The night the losing finally ended only to come roaring back once again, there was a quiet peace inside one man’s house out in Roswell. Yes, the night Atlanta almost won the Super Bowl—finally shaking off that dubious nickname of Loserville—and somehow still lost the Super Bowl, life went on. If only, perhaps, because that man knows the hounding howl of disappointment better than most.
Forget for a moment how at 10:24 p.m. on Super Bowl Sunday, in overtime of a game knotted at 28, the New England Patriots punched in the winning touchdown and sent the Falcons and their followers reeling anew. Forget that TV sets clicked off as hope fell pitch black and, as the sports pundits may forever declare, Atlanta went back to being Atlanta, world headquarters of Choke-a-Cola.
For there in Roswell, minutes after hearts sank, a man named Jeffrey Aloysius Van Note was a voice of reason. Van Note, who wore a Falcons uniform for more seasons than anyone probably ever will, would turn 71 less than 48 hours later. The world would keep turning. The Braves would be back to playing soon enough. Even on that darkest of nights, two sparkling new stadiums shone on our horizons.
There was a hint at least that this, too, this hollowing, soul-wrenching loss, like Tom Brady staring down a 25-point deficit, shall pass—and pass and pass. There was a silver lining for those of us who know the heartbreak of half a century of Falcons’ fandom, and it was this: We are conditioned for dejection. Defeat, we know ye well. We have seen a seemingly insurmountable World Series lead evaporate. We have experienced NBA playoff defeat at the hands of the Patriots’ fellow Bostonians. We know the drill.
“Same old, same old,” Van Note said in the aftermath from his sofa. “How disappointing, man. How very disappointing. Gosh, I thought they had it.”
How, how, how could it happen? How had it happened? And of all days, on Henry Aaron’s birthday? Lady Gaga’s disappearing act at the end of her halftime show set the stage for our Lombardi Trophy hopes to get sawed in half.
Van Note played center for the Falcons from 1969 until 1986. His 1980 Falcons, perhaps the finest Atlanta football team ever to take the field until this Super Bowl bunch came along, coughed up a fourth-quarter playoff lead to Dallas in the divisional round of a loss that haunts anyone old enough to remember it.
Now there is haunting anew after an ending that had been shaping up to be a happy one. We were on the precipice, the verge of what Samuel L. Jackson says in his rallying sermon, our time. Which it kind of is now: ours for all time, our all-time meltdown.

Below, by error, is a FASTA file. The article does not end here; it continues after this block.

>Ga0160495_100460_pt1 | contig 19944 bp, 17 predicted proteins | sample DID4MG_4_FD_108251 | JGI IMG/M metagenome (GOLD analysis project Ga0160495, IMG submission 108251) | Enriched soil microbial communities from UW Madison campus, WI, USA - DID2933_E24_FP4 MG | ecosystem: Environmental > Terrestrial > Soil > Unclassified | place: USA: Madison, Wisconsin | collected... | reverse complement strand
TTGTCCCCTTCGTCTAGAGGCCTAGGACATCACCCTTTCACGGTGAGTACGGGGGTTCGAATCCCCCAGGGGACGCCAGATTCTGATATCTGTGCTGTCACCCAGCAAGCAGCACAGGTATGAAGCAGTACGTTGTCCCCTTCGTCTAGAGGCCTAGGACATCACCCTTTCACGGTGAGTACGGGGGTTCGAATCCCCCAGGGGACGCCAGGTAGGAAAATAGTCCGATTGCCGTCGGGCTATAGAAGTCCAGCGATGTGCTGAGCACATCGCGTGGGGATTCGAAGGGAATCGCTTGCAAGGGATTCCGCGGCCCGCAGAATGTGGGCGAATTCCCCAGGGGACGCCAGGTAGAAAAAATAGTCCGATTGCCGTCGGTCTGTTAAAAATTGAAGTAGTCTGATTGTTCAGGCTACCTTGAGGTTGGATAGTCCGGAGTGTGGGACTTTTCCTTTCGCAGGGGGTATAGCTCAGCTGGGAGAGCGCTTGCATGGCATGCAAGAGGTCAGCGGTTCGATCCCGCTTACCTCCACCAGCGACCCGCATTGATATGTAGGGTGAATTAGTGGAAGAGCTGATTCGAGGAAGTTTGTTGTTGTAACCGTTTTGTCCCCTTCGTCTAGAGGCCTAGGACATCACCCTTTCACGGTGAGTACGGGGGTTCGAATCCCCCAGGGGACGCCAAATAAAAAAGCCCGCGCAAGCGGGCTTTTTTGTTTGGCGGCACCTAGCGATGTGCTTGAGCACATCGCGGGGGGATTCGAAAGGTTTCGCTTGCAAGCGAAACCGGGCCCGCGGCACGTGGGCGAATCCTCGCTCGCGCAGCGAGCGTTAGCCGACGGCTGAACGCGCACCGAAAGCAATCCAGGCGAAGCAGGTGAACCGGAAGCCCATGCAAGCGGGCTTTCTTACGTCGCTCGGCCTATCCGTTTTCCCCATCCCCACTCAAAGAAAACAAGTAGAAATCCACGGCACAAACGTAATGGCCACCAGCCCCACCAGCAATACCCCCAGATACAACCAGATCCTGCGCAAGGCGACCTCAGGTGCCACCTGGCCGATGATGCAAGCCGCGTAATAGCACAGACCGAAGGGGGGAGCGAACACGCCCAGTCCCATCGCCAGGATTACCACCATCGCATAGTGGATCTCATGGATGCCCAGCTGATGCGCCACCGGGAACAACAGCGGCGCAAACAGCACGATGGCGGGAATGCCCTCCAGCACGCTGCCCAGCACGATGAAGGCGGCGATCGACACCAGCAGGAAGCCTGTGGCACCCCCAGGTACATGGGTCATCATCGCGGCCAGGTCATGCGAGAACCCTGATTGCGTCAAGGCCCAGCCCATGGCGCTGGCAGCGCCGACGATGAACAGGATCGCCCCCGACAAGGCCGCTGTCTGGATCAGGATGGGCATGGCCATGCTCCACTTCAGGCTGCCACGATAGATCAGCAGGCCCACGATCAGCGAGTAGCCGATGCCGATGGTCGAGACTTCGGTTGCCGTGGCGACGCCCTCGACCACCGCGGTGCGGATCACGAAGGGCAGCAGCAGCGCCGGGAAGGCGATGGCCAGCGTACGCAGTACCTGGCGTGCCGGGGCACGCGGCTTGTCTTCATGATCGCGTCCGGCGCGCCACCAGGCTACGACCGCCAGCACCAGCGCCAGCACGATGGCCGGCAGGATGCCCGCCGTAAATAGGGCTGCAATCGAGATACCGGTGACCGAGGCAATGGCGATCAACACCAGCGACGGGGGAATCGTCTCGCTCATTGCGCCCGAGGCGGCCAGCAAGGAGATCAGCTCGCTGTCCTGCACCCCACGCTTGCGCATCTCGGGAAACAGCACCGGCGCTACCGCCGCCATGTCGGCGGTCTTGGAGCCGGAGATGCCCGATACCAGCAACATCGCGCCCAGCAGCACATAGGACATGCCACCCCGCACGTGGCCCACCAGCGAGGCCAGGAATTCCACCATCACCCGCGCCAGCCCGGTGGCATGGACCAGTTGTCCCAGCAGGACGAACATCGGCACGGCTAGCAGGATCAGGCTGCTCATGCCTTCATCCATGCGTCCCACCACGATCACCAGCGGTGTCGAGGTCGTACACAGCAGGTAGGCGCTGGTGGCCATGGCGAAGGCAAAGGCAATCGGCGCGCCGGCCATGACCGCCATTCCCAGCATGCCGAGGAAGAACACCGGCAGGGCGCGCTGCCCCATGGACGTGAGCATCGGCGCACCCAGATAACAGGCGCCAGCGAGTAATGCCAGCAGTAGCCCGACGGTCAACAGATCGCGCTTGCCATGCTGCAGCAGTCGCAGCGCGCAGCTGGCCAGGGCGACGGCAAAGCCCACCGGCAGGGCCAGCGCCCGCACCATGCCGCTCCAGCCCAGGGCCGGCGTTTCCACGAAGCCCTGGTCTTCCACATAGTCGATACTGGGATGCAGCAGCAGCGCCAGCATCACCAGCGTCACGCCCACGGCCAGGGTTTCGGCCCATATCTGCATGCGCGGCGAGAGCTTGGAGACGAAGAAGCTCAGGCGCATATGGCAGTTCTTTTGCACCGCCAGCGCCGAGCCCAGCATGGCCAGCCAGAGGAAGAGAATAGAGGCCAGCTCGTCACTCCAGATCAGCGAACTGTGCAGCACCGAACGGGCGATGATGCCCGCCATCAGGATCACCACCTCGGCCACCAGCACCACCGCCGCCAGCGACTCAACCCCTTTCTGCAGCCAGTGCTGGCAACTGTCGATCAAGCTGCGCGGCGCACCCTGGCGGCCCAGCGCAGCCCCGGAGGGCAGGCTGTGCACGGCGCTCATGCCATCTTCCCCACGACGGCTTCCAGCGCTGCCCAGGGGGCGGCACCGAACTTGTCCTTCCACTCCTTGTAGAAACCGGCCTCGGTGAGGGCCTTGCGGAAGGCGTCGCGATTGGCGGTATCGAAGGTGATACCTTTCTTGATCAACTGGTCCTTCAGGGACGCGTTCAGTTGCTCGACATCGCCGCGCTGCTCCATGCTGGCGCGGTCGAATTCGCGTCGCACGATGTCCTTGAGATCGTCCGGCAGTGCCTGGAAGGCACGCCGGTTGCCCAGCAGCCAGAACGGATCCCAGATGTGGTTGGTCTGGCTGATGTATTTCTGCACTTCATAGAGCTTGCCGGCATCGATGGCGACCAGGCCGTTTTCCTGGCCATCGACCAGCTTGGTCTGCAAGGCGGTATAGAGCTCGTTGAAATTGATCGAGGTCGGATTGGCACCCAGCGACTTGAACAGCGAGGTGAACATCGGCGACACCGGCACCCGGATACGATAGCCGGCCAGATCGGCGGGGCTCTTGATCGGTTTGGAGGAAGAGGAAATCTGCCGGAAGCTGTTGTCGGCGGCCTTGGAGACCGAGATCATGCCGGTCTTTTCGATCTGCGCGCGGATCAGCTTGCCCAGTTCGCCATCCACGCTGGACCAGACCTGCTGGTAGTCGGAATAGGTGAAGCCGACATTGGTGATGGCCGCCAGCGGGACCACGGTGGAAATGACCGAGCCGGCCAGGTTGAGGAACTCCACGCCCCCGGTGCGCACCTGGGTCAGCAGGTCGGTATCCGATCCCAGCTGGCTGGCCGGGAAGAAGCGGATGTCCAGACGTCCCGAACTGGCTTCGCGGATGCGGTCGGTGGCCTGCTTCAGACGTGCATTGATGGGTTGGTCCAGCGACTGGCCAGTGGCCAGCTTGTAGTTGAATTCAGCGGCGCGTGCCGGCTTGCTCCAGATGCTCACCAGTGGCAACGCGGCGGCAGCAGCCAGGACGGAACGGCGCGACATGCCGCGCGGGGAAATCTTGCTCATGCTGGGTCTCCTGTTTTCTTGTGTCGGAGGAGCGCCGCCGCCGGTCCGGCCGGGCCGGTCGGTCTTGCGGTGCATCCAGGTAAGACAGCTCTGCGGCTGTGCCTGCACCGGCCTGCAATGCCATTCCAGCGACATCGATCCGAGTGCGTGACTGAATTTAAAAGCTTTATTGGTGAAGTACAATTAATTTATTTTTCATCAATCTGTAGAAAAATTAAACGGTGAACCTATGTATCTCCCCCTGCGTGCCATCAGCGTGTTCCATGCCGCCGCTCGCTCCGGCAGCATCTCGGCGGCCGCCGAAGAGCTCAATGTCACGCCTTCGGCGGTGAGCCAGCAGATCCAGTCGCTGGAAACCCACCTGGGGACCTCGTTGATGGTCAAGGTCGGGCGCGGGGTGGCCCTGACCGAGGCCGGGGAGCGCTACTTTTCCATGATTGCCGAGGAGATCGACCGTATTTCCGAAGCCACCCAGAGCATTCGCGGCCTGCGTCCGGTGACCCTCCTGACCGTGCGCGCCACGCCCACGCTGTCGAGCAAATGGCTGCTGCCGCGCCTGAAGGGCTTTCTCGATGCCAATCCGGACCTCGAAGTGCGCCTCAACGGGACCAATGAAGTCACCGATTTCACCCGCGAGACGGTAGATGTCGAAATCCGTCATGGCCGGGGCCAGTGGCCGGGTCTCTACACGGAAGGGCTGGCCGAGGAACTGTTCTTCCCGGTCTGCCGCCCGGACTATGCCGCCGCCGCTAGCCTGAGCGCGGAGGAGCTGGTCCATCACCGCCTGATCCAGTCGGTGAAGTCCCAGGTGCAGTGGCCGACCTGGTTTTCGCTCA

The pain came on slowly, and for many of us here in the weeks after, it has dulled into full-on head-in-the-turf denial. But on that first Sunday night of the rest of our football-loving lives, Van Note’s cellphone beeped and beeped. Friends were chiming in to ask him, What on earth? “I don’t need to hear about it,” he said, ignoring their calls. “I watched enough.”
Like it or not, this stunning shortfall will be seen and seen again. It will be unavoidable. Tom Brady’s boys will forever get over on us in highlight clips and sure-to-be-made ESPN documentaries and lord knows what all else.
Yes, this shall become not just another what-might-have-been, but rather the indignity against which all other such inexorable sporting humiliations are measured. Oh, sure, the Falcons’ run to Super Bowl LI was a fine and sterling rise to prominence, a streak to sporting glory akin to few this city has known. Let there be some solace in that. The Georgia Dome–closing NFC Championship was monumental. The Falcons had sailed through January, and their wins were an unexpected gift. It was time. Our time.
And then it wasn’t. Back in November of 1966 when the old Atlanta Stadium was brand new, Braves’ president John McHale sent a telegram to NFL Commissioner Pete Rozelle. The NFL was entertaining bids to host the very first Super Bowl in January 1967. Atlanta made its pitch. An Associated Press dispatch at the time quoted the message to Rozelle: “Atlanta, America’s newest major league city and acknowledged major league sports capital of the Southeast, is situated in a favorable climate and has many outstanding facilities.”
Los Angeles ended up hosting that inaugural Super Bowl, and while Atlanta has since staged two of the big games and will welcome another in 2019, winning a Super Bowl on the field, well, might any of us live to see such? And our Falcons, the players, how might they pick up the pieces?
Van Note, a cornerstone of the franchise whose No. 57 jersey hangs in the Falcons’ Ring of Honor, would not endeavor to answer.
“I don’t worry about that,” Van Note said that bad, bad night. “Shoot fire, you know what? I’m gonna forget about this.”
If he can do it, maybe we all can.
Nah, no sir. No way in hell.
This article originally appeared in our March 2017 issue.